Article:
Does a Democratic Congressman’s Switch to the GOP Matter?

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Photo: Courtesy of Parker Griffith

Parker Griffith, a freshman Democratic congressman from Alabama you have never heard of, is announcing his defection to the Republican Party today. In a practical sense, this doesn't matter a whole lot. It will barely make a dent in the Democratic majority in the House, and it won't affect the final health-care vote per se, as Griffith had already voted against the House bill in November. He also voted against the stimulus, the cap-and-trade energy bill, and financial regulatory reform — basically, all the major Democratic bills of the Obama administration. In fact, Griffith has voted with the Democratic Party only 84.8 percent of the time in the past year, which may sound like a lot but is actually less frequently than all but eight Democrats. Which is to say, Democrats won't be pulling their hair and renting their clothes at Griffith's departure.

What may end up mattering more, politically, is that Griffith is part of a trend. Four Democrats have announced they'd rather retire than face an inhospitable reelection climate in 2010. Griffith, for all intents and purposes, is the fifth: He'd rather join the minority than align himself with the Obama administration and Democratic majority in Congress. Not only that, but the fact that health-care reform is the impetus for his decision doesn't reflect particularly well on the legislation, in a purely public-relations sense, especially since Griffith is a doctor by trade. It's not like this puts health-care reform in imminent danger, but you can be sure the GOP will try to use Griffith to gin up opposition to reform while the Senate and House work on the final bill in the coming weeks. And other on-the-fence Blue Dogs, though not necessarily following Griffith to the GOP, might consider more seriously the less drastic step of not voting for health-care reform.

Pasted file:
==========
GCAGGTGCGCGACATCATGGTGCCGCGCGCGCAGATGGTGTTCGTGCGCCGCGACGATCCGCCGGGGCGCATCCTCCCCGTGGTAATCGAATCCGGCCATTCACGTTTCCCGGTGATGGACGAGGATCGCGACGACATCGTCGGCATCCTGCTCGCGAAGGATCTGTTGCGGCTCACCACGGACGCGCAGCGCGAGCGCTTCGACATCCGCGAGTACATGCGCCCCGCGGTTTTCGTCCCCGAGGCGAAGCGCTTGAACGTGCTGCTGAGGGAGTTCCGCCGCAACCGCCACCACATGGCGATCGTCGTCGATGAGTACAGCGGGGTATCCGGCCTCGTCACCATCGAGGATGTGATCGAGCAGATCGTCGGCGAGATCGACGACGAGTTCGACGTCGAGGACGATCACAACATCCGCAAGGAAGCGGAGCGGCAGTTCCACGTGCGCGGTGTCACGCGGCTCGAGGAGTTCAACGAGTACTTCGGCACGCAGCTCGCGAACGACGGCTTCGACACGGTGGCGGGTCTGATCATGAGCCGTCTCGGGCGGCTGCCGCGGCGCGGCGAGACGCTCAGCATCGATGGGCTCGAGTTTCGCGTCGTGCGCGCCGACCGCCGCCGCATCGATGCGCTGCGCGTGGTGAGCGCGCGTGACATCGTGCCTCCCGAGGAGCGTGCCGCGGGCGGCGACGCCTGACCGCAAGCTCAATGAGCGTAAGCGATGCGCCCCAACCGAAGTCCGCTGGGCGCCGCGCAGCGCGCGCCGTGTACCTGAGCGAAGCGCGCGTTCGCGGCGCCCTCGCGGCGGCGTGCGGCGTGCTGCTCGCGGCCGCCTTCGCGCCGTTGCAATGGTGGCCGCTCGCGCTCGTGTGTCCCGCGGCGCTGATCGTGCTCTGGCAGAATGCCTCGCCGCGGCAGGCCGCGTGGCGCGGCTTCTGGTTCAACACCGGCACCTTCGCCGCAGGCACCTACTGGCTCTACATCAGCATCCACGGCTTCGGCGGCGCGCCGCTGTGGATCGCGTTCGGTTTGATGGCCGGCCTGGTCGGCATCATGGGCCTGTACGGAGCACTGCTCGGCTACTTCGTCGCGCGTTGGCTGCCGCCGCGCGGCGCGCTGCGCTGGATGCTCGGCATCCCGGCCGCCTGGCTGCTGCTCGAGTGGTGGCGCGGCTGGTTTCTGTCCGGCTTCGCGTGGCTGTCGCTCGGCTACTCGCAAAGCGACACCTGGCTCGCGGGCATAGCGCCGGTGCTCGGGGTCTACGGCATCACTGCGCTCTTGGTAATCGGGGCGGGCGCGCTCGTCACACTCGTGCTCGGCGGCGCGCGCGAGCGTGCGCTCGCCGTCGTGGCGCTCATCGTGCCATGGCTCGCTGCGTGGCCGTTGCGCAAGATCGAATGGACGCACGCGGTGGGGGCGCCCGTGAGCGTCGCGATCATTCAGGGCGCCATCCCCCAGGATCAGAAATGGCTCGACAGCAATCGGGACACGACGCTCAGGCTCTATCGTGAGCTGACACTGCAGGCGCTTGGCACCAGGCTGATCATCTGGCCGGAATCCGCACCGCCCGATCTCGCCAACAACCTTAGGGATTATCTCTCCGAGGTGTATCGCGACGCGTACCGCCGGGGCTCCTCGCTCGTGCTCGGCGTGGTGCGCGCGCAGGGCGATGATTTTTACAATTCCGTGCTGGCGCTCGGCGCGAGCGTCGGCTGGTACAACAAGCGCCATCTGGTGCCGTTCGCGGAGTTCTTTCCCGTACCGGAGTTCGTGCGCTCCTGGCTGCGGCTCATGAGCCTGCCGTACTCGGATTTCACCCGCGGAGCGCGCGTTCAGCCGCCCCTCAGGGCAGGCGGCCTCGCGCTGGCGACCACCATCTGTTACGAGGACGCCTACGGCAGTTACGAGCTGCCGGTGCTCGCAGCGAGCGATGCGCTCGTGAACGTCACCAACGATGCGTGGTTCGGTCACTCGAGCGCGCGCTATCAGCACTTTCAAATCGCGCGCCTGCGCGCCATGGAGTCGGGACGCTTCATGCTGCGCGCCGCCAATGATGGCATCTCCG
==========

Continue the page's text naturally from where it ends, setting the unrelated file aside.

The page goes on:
Exclusive: Rep. Parker Griffith switches to GOP [Politico]